December 14, 2005

215R Not Always on the Mount May We

Original Title: "Not Always On the Mount May We," Frederick Lucian Hosmer (1912), TRANSYLVANIA, L.M., arranged from a 16th Century Hungarian Chorale, by Robert Levine Sanders; New Title: Same title, alt. REH (2005), same hymn tune. The hymn does not appear in Singing the Living Tradition, but TRANSYLVANIA is paired therein with hymn no. 322, "Thanks Be for These," by the Gilberts. In some ways, the hymn in Singing the Living Tradition is a rewrite of the present hymn using more humanistic images (though not lacking suggestions of the Divine), for example substituting "the Spirit's tidal ebb and flow" with "moments of grief, days of delight, triumph and failure intertwine." Hosmer was an American Unitarian; Richard Seward Gilbert and Joyce Timmerman Gilbert are 20th Century Unitarian Universalists. It is worth pointing out that the earlier hymn fits into what must be an exceedingly limited collection of music, that being "hymns written by Unitarians in North America for Transfiguration Sunday" (the Sunday immediately prior to Ash Wednesday); See Luke 9:29-31.

TRANSYLVANIA (L.M.)

1. Not al-ways on the mount may we
rapt in the heaven-ly vi-sion be:
The shores of thought and feel-ing know
the Spir-it's ti-dal ebb and flow.

2. 'O it is good a-bid-ing here,'
We cry, the heaven-ly pre-sence near:
The vi-sion va-nish-es, our eyes
are lift-ed in-to va-cant skies.

3. Yet has one such ex-al-ted hour
up-on the soul re-deem-ing power,
and in its strength, through af-ter days,
we tra-vel our ap-poin-ted ways,

4. Till all the low-ly vale grows bright,
trans-fi-gured in re-mem-bered light,
and in un-ti-ring souls we bear
the fresh-ness of the up-per air.


5. The mount for vi-sion: but be-low
the paths of dai-ly du-ty go,
and no-bler life there-in shall own
the pat-tern on the moun-tain shown.


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Posted by rehurst at 02:38 AM | Comments (0)

December 09, 2005

211R Not Long on Hermon's Holy Height

Original Title: "Not Long on Hermon's Holy Height," Theodore Claudius Pease (1891), ANGELUS, L.M., Cantica Spiritualia (1847), melody by Georg Joseph (1657); New Title: Same hymn title, rev. REH (2005), same hymn tune. Pease was a 19th Century American Congregationalist. Hermon is the name of a mountain, or chain of mountains, in northern Palestine, as in: "The north and the south thou hast created them: Tabor and Hermon shall rejoice in thy name," Psalm 89:12 (KJV). The location of the transfiguration in the New Testament is not explicit; see Matthew 17:1-6; Mark 9:1-8 and Luke 9:28-36; Origen (and other early Church scholars) believed that it occurred, in fact, on Mount Tabor (and close followers of Origen, an early Universalist, are welcome to substitute "Tabor" for "Hermon"). The hymn and the hymn tune do not appear in The New Century Hymnal nor in Singing the Living Tradition.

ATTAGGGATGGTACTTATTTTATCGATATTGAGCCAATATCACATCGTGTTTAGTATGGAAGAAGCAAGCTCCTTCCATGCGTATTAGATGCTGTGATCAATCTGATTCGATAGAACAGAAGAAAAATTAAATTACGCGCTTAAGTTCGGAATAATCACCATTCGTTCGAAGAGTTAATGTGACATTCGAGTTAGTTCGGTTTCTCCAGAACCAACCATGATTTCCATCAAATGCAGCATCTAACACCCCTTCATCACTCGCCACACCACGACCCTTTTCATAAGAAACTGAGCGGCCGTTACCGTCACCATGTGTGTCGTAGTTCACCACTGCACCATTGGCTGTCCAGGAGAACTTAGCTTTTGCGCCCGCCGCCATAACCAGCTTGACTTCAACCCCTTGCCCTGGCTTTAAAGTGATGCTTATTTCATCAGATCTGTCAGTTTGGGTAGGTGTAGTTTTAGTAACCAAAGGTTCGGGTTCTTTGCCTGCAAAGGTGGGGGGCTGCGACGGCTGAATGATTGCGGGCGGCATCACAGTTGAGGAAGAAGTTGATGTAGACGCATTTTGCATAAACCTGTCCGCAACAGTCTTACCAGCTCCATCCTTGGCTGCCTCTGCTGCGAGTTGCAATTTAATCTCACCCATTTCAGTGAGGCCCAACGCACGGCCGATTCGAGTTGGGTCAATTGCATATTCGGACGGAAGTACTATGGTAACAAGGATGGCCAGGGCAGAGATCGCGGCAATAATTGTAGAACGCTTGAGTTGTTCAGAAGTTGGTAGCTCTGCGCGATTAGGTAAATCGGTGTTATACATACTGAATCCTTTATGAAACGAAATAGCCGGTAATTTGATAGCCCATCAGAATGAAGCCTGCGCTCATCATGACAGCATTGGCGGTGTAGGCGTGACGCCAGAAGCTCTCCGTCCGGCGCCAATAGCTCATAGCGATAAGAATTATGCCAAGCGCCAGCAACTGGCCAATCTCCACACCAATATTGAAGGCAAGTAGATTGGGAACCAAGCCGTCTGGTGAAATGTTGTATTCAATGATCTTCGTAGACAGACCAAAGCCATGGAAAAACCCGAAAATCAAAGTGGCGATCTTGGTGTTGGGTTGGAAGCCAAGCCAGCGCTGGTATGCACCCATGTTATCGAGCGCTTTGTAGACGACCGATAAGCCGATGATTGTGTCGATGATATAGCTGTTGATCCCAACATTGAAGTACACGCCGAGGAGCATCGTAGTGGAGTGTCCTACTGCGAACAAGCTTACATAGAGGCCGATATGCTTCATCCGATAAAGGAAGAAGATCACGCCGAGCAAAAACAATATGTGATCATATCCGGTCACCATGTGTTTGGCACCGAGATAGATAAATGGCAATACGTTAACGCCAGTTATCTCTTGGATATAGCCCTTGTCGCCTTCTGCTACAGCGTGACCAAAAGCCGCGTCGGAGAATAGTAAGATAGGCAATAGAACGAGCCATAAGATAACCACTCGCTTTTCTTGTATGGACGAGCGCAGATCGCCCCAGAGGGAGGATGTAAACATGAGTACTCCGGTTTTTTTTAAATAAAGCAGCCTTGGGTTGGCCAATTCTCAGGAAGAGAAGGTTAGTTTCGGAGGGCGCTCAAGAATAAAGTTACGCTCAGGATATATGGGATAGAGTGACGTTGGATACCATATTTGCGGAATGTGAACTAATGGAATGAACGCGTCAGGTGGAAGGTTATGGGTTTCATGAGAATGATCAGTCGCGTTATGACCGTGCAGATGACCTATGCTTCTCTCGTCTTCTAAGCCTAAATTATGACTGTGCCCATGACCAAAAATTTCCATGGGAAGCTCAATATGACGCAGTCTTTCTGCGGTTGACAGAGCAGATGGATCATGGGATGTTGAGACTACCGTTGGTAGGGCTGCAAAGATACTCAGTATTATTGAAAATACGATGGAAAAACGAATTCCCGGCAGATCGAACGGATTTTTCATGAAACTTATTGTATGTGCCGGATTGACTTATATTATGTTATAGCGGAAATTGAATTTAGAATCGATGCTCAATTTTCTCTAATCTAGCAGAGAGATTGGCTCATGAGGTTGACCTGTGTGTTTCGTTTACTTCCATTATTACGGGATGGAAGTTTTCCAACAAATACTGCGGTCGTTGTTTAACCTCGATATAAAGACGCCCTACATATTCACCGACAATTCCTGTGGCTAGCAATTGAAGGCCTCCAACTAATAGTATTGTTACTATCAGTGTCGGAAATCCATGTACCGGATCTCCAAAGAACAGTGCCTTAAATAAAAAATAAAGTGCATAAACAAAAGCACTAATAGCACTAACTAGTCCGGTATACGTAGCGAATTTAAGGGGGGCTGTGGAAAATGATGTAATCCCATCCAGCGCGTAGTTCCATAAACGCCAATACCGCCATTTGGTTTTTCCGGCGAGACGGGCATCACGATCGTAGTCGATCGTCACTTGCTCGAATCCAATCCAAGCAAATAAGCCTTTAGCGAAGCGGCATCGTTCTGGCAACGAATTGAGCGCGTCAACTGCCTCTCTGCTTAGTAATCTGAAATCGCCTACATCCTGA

ANGELUS (L.M.)

1. Not long on Her-mon's ho-ly height,
the heaven-ly vi-sion fills our sight,
we may not breathe that pur-er air,
nor build our tab-er-nac-les there.

2. If with the Teach-er we would go,
our feet must thread the vale be-low,
where dim the lone-ly path-ways wind,
the gold-en glo-ry left be-hind.


3. Where hung-ry souls ask one to feed,
where wander-ers cry for one to lead,
where help-less hearts in chains are bound,
the Auth-or of Faith still be found.


4. There, bend-ing pa-tient o'er a task,
no rai-ment white our eyes shall ask,
con-tent while through each cloud we trace,
the glo-ry of the Rab-bi's face.


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Posted by rehurst at 02:40 AM | Comments (0)

December 01, 2005

204S Strong Son of God, Maternal Love

Original Title: "Strong Son of God, Immortal Love," Alfred Tennyson, SONG FIVE, L.M., First Tune in Hymns of the Spirit Two, Orlando Gibbons (1623), ERNAN, L.M., Second Tune in Hymns of the Spirit Two, Lowell Mason; New Title: "Strong Son of God, Maternal Love," alt. REH (2005), hymn tune: SONG FIVE, L.M., (1623). Neither the hymn nor the tune appears in Singing the Living Tradition or in The New Century Hymnal, but the hymn does appear in The Hymnal (1940) of the (then thusly named) Protestant Episcopal Church, and other hymnals published throughout the Anglican Communion. Alfred Tennyson was a 19th Century English Anglican and British Poet Laureate from 1850 until his death; his most famous work was perhaps The Charge of the Light Brigade. One hears in the lyrics, "for we walk by faith, not by sight." 2 Corinthians 5:7 (NRSV). Also implicit therein is an answer to the question of Jesus, "who do they say I am?" Matthew 16:13. Unlike 204R, this version is "gender inclusive," rather than "gender neutral," using the image of Jesus as our "Mother," as imagined by St. Julian of Norwich, as well as the very language of Luke 13:31-34, in which Jesus describes himself as a mother hen brooding over her chicks.

SONG FIVE (L.M.)

1. Strong Son of God, maternal love,
whom we, that have not seen thy face,
by faith, and faith a-lone, em-brace,
be-liev-ing where we can-not prove.

2. Thou seem-est hu-man and di-vine,
the high-est, hol-iest hu-man, thou.
Our wills are ours, we know not how;
Ours wills are ours, to make them thine.

3. Our lit-tle sys-tems have their day;
They have their day and cease to be;
They are but bro-ken lights of thee,
And thou, O Love, art more than they.

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All materials may be reproduced for non-profit local and congregational use. We request notification of use, in addition to notification of any changes made when materials are used so we might benefit from the insight of others. Any materials used or reproduced in any way must bear the notation "(c) 2005 Richard E. Hurst, for non-profit local and congregational use only, all other rights reserved."

Posted by rehurst at 02:57 AM | Comments (0)